But a lot of buyers believe they can get better deals at the end of the month. That means more people are chasing cars at the same time. And more buyers chasing the same number of cars means dealers have less incentive to offer bargains.
Beyond that, there's nothing that says manufacturers have to end their incentives at the end of the month; they can end them any time they please. The trick is to know what the incentives are and when they're in place.
"People who think they'll get a better deal on rainy days and such are just being silly," Reed says. Dealers don't throw their business sense overboard just because it's a little damp outside, and they can wait out a cloudburst.
"It's easier to shop when there's nobody else on the lot," Reed says. "So being the first customer of the day may not be a bad idea. But that's not going to necessarily save you a lot of money."
VIDEO ON MSN MONEY
Our family doesn't buy new cars anymore....Only used cars
Need our money for more important family needs, food, fuel, rent, insurance, utilities..
I have owned many vehicles in my many years of driving.. Both new and used.. And I have had my share of crappy ones (both new and used) and excellent ones (again both new and used)...
Just because it is new doesn't mean it is the best.. Only that the warranty will take care of any problems without money out of your pocket...
It all depends on what type of vehicle you are buying and how old and beat up it is...Or on the flip side what type of vehicle in a newer model and how bad you want it....
If you bought a new vehicle and had a payment of $350 and had no problems for 1 year you paid $4200 for that vehicle that year... On the same token say you bought a used one and had a payment of $200 and had to spend $1000 on the vehicle you would have paid $3400 for the vehicle that year..AND had a savings of $800.....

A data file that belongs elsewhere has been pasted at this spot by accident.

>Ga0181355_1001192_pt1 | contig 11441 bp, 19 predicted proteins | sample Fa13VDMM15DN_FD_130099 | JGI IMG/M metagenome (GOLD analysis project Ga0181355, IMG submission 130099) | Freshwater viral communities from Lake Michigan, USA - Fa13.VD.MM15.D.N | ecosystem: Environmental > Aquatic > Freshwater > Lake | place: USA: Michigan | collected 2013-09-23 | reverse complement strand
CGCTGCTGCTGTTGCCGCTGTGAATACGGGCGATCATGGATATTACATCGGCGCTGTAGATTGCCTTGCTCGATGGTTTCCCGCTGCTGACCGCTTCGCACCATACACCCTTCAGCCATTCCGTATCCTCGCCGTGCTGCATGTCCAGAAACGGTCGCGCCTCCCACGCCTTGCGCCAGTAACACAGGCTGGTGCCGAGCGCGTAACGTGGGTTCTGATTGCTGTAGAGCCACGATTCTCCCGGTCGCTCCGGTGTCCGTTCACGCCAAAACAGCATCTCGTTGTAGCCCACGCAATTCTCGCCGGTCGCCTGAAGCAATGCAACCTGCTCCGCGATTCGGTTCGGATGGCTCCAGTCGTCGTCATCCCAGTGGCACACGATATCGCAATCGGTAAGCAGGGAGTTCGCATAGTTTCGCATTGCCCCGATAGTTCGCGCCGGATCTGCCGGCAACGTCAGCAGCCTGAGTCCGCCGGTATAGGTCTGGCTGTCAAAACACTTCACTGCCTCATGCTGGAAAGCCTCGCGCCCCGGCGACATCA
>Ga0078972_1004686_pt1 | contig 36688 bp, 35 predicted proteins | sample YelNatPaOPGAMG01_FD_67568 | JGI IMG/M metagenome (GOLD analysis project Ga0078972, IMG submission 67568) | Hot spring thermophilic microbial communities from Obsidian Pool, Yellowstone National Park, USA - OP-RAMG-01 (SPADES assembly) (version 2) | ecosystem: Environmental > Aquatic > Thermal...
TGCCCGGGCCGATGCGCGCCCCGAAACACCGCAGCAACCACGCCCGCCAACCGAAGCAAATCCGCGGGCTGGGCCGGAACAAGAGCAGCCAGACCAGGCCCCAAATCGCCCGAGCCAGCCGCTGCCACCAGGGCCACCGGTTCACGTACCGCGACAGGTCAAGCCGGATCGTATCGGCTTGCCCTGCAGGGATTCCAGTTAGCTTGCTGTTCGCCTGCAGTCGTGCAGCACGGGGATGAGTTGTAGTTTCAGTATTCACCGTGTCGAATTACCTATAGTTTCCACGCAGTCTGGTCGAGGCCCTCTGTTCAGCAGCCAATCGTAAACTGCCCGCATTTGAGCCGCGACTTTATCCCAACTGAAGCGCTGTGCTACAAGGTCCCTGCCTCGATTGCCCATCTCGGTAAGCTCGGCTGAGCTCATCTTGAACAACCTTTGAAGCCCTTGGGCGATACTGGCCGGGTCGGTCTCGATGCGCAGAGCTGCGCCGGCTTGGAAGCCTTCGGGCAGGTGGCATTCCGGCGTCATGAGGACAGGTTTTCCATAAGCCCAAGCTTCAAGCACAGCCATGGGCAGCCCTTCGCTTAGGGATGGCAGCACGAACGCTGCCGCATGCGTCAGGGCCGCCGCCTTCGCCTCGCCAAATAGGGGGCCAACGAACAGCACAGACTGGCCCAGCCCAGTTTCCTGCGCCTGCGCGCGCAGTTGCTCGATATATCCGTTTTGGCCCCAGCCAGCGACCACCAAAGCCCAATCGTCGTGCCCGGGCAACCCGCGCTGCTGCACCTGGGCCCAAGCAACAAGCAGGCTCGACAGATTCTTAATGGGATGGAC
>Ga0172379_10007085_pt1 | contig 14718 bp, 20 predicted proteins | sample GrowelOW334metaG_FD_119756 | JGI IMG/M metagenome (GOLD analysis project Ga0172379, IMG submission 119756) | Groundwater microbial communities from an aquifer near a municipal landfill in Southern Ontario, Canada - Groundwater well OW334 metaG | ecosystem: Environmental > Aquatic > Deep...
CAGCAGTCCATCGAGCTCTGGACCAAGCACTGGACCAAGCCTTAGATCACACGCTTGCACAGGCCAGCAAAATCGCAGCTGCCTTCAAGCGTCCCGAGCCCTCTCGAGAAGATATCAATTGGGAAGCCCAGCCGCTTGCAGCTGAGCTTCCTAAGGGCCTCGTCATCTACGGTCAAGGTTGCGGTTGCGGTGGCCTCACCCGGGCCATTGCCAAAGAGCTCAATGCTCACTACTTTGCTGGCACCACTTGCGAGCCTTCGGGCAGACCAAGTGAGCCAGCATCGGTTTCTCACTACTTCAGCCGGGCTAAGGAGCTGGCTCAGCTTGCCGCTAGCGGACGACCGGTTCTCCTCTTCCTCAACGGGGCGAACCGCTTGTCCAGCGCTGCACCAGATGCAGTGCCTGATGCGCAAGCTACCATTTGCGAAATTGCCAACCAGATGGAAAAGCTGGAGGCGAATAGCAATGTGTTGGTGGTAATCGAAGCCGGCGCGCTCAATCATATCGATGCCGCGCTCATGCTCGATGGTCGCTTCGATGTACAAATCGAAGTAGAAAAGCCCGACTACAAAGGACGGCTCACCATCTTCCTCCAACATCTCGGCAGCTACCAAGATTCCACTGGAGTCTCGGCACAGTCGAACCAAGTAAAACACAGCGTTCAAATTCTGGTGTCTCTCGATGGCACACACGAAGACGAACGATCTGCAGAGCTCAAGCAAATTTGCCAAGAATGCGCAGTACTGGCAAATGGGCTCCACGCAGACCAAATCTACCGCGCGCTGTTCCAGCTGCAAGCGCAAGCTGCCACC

So it all depends on what you can afford (or think you can afford) and what is best for you...
Buying a used car is a risk, my father always looked at it as buying someone else's problem. I did buy a used toyota Pick Up (1983), I bought it in 1984. Many problems with that Toyota. I worked on it to keep it running, 10 years or so later, I bought a new truck. I bought a Dodge Ram Truck. I never bought used again. As for the Toyota, I sold it to a guy that gave it to his son. He had problems like I did..
Today the used cars might be a safer risk, but I hate to gamble. I'll stick to a new vehicle.
I will never touch a used car again- as long as I have a little money in my pocket.
Copyright © 2013 Microsoft. All rights reserved.
Fundamental company data and historical chart data provided by Morningstar Inc. Real-time index quotes and delayed quotes supplied by Morningstar Inc. Quotes delayed by up to 15 minutes, except where indicated otherwise. Fund summary, fund performance and dividend data provided by Morningstar Inc. Analyst recommendations provided by Zacks Investment Research. StockScouter data provided by Verus Analytics. IPO data provided by Hoover's Inc. Index membership data provided by Morningstar Inc.